As summer segues into fall, I’m reminded of the impermanence of life. This year, the end of a relationship and a job drove home the fact that nothing is forever. More recently, the death of a good friend’s father after a long battle with cancer served as a jolt, as did the ten year anniversary of a friend’s tragic death this week.
I only met this friend once when I lived in Japan. He was a friend of a Canadian colleague and a bunch of us went to visit Kyoto for a long weekend and were able to stay with him. Little did I know that he would be dead in a year. He was a visiting professor in his early 30s from Canada with a penchant for motorcycles. His widow wrote about their last conversation in commemoration of the anniversary. She was living in Vancouver at the time of his death (and still resides there). They spoke on a Saturday evening as he sat outside a mechanic’s waiting for his motorcycle to be repaired. He was reading a book by his favorite screen writer he told her. It was his real passion, much more than his teaching job. His wife told him that life was too short, he should do what he loved, that he should return to Canada and she would support him through a graduate degree in screen writing. Little did she know that in a few days, she’d be on a plane to Japan to identify her husband’s body after he was killed in a motorcycle accident.
I was travelling at this time and received the news while sailing down the Nile. Little did I know that in just a few months, one of the close friends I was travelling with would be killed in a botched robbery. But this is the unpredictable and impermanent nature of life.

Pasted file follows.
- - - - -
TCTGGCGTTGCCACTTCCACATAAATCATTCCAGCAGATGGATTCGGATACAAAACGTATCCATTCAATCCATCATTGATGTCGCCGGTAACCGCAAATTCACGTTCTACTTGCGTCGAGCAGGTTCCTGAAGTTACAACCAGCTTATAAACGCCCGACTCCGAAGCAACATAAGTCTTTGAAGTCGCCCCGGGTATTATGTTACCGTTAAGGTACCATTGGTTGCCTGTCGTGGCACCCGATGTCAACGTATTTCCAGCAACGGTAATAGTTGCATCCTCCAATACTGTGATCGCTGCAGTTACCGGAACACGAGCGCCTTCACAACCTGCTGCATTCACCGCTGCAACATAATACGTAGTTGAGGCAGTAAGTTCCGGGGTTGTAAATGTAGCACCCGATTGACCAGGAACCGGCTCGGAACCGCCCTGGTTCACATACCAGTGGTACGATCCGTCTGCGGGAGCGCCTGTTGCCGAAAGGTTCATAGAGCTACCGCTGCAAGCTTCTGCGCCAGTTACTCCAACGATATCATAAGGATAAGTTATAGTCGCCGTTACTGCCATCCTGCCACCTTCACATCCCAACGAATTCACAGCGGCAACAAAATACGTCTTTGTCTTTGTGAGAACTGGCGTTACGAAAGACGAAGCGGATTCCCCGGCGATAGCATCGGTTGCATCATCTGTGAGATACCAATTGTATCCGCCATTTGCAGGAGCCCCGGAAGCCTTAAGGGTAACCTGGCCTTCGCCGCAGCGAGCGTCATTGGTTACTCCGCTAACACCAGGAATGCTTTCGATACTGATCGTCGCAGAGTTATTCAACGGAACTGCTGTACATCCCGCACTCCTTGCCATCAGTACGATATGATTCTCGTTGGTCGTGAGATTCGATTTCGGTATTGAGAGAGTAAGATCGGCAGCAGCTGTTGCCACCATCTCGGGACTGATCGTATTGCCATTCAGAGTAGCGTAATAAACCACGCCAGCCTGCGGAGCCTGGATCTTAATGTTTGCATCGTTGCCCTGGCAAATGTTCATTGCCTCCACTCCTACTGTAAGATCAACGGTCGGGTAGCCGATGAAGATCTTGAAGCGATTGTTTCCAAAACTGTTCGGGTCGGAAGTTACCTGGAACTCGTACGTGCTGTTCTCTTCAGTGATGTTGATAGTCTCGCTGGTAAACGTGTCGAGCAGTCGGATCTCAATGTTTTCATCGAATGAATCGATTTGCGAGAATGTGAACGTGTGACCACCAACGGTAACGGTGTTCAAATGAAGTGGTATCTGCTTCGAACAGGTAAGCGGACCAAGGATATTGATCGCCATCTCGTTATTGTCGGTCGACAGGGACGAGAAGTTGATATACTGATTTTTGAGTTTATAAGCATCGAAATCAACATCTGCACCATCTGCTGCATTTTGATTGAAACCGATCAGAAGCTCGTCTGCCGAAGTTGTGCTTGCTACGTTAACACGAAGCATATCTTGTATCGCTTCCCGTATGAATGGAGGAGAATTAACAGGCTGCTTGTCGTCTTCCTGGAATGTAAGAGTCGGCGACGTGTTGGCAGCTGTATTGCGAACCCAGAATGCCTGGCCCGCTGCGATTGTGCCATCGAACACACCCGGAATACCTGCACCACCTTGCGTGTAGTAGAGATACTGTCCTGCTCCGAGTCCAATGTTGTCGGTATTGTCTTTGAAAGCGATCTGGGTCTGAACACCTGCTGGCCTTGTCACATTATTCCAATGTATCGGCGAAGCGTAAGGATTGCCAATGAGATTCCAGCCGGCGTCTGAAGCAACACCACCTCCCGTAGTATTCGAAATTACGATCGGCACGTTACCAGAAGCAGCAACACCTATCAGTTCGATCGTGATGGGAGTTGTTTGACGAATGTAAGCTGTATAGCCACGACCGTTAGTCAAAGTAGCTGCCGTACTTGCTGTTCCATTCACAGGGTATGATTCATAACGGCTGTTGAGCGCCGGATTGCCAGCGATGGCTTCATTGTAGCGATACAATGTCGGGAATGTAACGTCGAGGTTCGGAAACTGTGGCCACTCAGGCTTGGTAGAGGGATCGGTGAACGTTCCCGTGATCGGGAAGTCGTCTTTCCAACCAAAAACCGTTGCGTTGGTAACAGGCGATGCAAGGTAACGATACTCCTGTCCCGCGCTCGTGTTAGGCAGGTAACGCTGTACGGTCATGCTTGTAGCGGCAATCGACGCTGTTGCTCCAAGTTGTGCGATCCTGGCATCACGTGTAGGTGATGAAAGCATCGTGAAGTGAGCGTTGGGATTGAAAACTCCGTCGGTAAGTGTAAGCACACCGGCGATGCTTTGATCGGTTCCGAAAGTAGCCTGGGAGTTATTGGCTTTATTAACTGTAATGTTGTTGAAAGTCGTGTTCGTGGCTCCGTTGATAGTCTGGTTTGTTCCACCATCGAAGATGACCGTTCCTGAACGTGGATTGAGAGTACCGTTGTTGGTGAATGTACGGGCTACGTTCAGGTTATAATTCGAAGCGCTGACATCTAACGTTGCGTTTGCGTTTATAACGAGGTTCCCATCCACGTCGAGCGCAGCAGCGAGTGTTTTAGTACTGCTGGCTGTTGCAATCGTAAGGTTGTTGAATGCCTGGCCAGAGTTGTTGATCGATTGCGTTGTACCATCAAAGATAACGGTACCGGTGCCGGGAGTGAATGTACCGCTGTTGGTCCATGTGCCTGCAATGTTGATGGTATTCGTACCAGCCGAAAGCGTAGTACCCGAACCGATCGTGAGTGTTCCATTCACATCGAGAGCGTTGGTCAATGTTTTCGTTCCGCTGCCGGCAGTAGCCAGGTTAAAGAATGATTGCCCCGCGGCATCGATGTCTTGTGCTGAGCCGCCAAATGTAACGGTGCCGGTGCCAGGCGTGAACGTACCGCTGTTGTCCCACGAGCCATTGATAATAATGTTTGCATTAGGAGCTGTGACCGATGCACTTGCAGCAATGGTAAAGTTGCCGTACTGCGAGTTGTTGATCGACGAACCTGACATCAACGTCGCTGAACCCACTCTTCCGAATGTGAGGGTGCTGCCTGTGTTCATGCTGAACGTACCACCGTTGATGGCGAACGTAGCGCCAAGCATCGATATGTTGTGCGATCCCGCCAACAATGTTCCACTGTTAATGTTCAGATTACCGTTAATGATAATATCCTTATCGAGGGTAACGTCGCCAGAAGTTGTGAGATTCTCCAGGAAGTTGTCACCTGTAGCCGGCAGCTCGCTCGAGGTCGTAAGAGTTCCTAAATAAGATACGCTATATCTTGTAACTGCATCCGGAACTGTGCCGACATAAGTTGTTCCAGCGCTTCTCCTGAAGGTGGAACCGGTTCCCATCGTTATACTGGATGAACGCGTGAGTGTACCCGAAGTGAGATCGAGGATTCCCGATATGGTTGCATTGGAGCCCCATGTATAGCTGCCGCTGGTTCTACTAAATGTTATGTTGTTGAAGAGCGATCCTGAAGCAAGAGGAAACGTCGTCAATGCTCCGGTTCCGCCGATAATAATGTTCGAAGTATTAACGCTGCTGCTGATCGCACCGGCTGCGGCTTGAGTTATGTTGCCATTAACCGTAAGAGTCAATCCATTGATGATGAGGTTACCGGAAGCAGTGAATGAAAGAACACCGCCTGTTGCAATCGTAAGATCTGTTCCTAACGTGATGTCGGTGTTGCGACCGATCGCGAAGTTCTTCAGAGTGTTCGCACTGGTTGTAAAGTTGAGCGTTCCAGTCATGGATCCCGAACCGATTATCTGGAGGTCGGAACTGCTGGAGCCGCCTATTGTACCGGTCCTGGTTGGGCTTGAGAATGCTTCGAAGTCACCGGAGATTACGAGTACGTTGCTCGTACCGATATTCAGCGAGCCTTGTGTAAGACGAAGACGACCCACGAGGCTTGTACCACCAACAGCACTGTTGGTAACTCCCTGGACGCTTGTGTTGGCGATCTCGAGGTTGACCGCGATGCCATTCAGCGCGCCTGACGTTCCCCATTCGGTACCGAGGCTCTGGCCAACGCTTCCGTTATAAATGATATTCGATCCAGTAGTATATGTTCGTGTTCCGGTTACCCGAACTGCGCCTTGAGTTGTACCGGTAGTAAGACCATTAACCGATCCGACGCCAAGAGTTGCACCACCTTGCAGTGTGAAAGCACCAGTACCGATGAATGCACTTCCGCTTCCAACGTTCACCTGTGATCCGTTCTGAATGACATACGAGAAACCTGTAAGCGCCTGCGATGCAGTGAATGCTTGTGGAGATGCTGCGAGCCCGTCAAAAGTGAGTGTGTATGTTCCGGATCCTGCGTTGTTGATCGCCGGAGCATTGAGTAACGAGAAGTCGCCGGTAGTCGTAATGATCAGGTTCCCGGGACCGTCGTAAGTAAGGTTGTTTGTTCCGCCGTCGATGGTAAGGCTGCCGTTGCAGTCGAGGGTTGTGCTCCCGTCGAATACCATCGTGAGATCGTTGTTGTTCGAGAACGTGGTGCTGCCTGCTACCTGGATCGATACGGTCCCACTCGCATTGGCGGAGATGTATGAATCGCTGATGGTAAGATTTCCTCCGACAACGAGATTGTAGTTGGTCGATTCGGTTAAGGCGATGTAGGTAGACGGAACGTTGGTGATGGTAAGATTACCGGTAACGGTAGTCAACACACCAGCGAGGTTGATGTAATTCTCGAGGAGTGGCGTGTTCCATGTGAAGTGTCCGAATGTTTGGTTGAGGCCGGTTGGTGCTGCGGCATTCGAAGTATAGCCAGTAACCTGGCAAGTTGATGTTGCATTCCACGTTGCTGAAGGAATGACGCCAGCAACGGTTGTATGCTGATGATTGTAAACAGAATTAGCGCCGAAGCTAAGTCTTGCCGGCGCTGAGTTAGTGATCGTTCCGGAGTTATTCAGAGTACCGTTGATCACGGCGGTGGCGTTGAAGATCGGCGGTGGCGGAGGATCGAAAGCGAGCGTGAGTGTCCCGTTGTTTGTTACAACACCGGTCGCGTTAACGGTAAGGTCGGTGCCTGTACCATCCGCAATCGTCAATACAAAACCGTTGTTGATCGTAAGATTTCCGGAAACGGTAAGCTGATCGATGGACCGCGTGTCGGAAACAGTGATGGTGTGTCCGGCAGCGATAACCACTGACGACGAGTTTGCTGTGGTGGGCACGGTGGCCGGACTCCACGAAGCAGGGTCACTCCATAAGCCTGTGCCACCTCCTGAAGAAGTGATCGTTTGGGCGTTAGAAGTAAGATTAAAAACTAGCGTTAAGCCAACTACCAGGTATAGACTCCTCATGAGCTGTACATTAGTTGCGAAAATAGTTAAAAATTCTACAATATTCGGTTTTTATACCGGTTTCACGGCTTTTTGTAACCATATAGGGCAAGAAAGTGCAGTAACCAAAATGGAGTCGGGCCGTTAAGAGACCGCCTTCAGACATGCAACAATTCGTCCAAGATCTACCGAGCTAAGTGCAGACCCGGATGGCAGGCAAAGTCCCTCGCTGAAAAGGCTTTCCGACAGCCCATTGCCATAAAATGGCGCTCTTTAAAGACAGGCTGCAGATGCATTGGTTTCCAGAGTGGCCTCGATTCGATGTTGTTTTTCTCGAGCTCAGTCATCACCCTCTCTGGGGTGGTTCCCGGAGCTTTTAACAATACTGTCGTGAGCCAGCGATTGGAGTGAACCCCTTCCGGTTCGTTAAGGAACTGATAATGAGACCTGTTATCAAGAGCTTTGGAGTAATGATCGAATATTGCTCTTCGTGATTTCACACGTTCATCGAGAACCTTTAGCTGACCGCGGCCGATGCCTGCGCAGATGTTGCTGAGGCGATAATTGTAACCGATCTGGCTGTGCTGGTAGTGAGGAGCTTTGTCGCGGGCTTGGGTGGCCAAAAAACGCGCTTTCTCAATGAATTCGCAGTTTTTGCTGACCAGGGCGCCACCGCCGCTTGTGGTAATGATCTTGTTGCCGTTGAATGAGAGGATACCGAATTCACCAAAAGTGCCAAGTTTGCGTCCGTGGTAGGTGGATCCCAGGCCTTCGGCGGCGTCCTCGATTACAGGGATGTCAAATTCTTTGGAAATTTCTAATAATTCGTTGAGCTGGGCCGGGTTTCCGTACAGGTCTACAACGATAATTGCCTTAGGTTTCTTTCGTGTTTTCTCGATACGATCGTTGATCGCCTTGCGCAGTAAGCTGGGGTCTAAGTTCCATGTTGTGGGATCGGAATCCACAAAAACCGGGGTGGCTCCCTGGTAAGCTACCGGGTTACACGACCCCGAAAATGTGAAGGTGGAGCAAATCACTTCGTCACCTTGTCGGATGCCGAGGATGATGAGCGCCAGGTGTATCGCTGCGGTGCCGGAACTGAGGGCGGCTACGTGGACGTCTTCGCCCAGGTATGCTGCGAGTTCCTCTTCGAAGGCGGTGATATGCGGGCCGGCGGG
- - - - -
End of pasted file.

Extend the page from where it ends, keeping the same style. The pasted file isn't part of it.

To stop myself jumping on the merry-go-round of rumination, I find it helpful to think about impermanence in a more spiritual context.
Buddhist teacher Jack Kornfield proposes that impermanence is both an act of courage and compassion and allows us to face the difficulties from which we have always run.
As he writes: “According to Buddhist scriptures, compassion is the ‘quivering of the pure heart’ when we have allowed ourselves to be touched by the pain of life. The knowledge that we can do this and survive helps us to awaken the greatness of our heart. With greatness of heart, we can sustain a presence in the midst of life’s suffering, in the midst of life’s fleeting impermanence. We can open to the world – its ten thousand joys and ten thousand sorrows.”
Buddhist nun Pema Chodron also chimes in and writes about the bittersweet nature of impermanence: “Impermanence is the goodness of reality. Just as the four seasons are in continual flux, winter changing to spring to summer to autumn; just as day becomes night, light becoming dark becoming light again – in the same way, everything is constantly evolving. Impermanence is meeting and parting. It’s falling in love and falling out of love. Impermanence is bittersweet, like buying a new shirt and years later finding it as part of a patchwork quilt.”
Buddhist writer Natalie Goldberg believes impermanence snatches away our illusions: “We have an illusion that a certain time, a certain place, a certain person is the only way. Without it or them, we are lost. It is not true. Impermanence teaches us this. There is no one thing to hold on to.”
And now, let’s leave the Buddhists behind and take heed of what was written in Ecclesiastes (3:1-10).
“For everything there is a season, and a time for every matter under heaven: a time to be born, and a time to die; a time to plant, and a time to pluck up what is planted; a time to kill, and a time to heal; a time to break down, and a time to build up; a time to weep, and a time to laugh; a time to mourn, and a time to dance; a time to cast away stones, and a time to gather stones together; a time to embrace, and a time to refrain from embracing; a time to seek, and a time to lose; a time to keep, and a time to cast away; a time to tear, and a time to sew; a time to keep silence, and a time to speak; a time to love, and a time to hate; a time for war, and a time for peace.”